June 23, 2023


The Hidden Cost of Gasoline: Gas stations caused a $20 billion toxic mess -- and it's not going away. )Kate Yoder, Jun 14, 2023, Grist)

Almost every gas station eventually pollutes the earth beneath it, experts told Grist. The main culprit: the underground storage tanks that hold tens of thousands of gallons of fuel, one of the most common sources of groundwater pollution. Typically, two or three of these giant, submarine-shaped tanks are buried under a station to store the gasoline and diesel that gets piped to the pump. A large tank might be 55 feet long and hold as many as 30,000 gallons; a typical tank might hold 10,000 gallons. Leaks can occur at any point -- in the storage tank itself, in the gas pumps, and in the pipes that connect them. Hazardous chemicals can then spread rapidly through the soil, seeping into groundwater, lakes, or rivers. Even a dribble can pollute a wide area. Ten gallons of gasoline can contaminate 12 million gallons of groundwater -- a significant risk, given that groundwater is the source of drinking water for nearly half of all Americans.

As a result, time-consuming cleanup efforts are unfolding all across the country, with remediation for a single gas station sometimes topping $1 million. Leaks are such a huge liability that they've led to a high-stakes game of hot potato, where no one wants to pay for the mess -- not the gas station owners, not the insurance companies that provide coverage for tanks, not the oil companies that supply the fuel. In some states, polluters have shifted tens of millions of dollars in remediation costs onto taxpayers. Roughly 60,000 contaminated sites are still waiting to be cleaned up, according to the Environmental Protection Agency, or EPA -- and those are just the ones that have been found. Washington state has about 2,500 in line, one of the biggest backlogs in the country.

"The whole financial underpinnings of gas stations are starting to crumble."
Much of this pollution has been stagnant for decades. Forty years ago, steel storage tanks began corroding, setting off a slow-motion environmental disaster all over the United States. Leaks often weren't discovered until long after petroleum had poisoned the groundwater, when neighbors of gas stations began complaining that the water from their taps smelled like gasoline. In 1983, the EPA declared leaking tanks a serious threat to groundwater, and Congress soon stepped in with new regulations. One of the largest spills was in Brooklyn, where a 17 million-gallon pool of oil gradually collected beneath a Mobil gas station -- a larger spill than the Exxon Valdez disaster in 1989, when a tanker ran aground in Alaska and poured oil into Prince William Sound.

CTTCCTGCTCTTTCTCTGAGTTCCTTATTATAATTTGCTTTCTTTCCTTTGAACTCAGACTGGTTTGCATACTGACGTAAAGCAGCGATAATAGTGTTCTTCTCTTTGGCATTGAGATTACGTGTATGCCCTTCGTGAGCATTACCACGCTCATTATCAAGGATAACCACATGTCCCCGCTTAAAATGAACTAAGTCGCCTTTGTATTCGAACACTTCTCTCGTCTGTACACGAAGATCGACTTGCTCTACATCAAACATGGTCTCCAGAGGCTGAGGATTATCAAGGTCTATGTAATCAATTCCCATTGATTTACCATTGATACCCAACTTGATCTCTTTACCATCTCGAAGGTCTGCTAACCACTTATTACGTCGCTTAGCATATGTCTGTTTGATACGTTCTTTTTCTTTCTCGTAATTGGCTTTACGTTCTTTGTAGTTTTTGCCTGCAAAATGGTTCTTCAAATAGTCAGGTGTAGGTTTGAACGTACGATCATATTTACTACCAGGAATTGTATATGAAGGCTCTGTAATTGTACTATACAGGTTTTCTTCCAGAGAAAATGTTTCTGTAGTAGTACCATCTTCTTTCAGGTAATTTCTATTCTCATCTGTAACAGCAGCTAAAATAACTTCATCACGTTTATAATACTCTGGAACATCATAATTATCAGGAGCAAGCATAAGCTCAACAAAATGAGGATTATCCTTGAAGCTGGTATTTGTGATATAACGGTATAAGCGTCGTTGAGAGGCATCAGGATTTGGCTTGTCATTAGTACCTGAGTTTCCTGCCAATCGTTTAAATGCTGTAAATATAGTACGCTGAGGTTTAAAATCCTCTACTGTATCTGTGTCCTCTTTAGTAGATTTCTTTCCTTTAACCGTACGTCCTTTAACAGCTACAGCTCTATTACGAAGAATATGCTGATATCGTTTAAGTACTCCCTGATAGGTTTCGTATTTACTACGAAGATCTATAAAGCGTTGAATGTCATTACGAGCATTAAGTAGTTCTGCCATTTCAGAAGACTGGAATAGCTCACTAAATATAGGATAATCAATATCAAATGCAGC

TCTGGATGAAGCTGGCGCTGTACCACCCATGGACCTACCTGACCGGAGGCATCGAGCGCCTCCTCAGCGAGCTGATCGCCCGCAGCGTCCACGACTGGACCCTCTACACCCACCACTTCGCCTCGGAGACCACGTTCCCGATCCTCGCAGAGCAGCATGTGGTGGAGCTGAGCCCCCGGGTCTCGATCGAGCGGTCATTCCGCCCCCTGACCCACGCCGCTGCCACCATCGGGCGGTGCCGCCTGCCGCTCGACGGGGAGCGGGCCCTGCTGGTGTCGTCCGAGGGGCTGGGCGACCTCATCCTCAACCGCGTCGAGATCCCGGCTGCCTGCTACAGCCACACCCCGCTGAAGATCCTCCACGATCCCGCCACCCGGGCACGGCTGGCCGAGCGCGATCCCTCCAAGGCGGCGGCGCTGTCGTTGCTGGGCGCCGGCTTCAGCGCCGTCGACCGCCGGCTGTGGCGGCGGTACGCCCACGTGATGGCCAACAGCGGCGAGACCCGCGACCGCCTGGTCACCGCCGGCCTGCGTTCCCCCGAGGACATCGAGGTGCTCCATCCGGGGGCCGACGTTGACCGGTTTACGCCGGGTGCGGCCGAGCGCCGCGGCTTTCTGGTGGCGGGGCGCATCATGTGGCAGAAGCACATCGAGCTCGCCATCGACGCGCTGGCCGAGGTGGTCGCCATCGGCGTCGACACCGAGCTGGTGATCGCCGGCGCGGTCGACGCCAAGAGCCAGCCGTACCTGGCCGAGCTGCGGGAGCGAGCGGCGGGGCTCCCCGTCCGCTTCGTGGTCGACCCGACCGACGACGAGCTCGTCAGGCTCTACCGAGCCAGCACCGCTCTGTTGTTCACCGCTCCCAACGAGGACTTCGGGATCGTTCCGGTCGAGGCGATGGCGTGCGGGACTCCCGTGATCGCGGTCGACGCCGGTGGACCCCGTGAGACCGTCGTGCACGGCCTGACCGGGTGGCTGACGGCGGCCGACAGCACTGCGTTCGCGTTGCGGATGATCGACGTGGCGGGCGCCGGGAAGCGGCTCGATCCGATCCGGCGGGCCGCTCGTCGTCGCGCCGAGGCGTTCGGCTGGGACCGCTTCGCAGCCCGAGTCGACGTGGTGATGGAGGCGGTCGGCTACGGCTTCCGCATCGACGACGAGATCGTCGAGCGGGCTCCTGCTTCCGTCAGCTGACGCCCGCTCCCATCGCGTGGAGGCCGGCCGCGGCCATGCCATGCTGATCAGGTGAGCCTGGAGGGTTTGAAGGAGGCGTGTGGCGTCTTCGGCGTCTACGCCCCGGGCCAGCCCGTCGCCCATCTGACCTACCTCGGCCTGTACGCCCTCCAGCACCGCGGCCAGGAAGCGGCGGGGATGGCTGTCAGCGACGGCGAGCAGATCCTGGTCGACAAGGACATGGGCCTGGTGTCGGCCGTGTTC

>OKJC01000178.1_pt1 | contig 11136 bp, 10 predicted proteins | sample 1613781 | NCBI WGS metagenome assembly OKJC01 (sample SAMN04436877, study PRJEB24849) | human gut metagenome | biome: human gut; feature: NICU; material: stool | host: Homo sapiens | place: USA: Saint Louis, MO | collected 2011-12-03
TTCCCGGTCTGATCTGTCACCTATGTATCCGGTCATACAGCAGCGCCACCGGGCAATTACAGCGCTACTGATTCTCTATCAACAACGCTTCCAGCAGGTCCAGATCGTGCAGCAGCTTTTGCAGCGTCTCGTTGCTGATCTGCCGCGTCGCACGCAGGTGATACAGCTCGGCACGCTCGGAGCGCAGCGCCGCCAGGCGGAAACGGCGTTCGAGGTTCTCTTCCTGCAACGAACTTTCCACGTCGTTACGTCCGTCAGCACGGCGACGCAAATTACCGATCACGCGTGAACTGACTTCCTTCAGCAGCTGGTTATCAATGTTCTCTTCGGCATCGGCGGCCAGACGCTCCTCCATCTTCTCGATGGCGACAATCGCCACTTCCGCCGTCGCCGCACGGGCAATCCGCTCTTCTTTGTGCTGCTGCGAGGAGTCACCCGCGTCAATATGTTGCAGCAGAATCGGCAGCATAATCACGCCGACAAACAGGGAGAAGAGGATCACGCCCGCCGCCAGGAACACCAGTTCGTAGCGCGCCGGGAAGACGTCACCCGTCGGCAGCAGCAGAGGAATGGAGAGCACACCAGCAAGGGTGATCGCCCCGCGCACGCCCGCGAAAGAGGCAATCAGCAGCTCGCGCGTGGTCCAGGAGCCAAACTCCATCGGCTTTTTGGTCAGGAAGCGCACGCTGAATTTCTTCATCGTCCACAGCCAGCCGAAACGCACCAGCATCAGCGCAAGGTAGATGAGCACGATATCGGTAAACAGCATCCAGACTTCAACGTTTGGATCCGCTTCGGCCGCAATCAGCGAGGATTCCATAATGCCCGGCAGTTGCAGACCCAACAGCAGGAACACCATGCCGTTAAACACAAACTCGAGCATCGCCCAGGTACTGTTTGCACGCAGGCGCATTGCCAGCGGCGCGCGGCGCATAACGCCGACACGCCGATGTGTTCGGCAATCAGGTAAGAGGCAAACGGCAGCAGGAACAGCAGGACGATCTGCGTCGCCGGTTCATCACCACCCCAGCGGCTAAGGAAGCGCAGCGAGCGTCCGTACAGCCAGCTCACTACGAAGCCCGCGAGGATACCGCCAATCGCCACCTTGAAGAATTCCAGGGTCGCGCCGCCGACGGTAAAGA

Fast-forward to today, and more than half a million leaks have been confirmed around the country. The Government Accountability Office estimated in 2007 that the total bill for cleanups would top $22 billion. Those old, decrepit storage tanks have left a legacy: overgrown, empty lots that real-estate developers don't want to touch. Of the roughly 450,000 brownfields in the country, nearly half are contaminated by petroleum, much of it coming from old gas stations.

As the contamination from these spills lingers, underground storage tanks are becoming a problem again as the next generation of tanks -- installed in a rush after the old steel ones started breaking -- begin nearing the end of their 30-year warranties, when there's broad consensus they are highly likely to leak. In Washington state, for instance, the average tank is about 29 years old. The tanks at the Arco station in North Seattle were replaced in 1990, soon after contamination was discovered, putting them a few years past the 30-year cutoff.

Tax the externalities.
Posted by at June 23, 2023 7:45 AM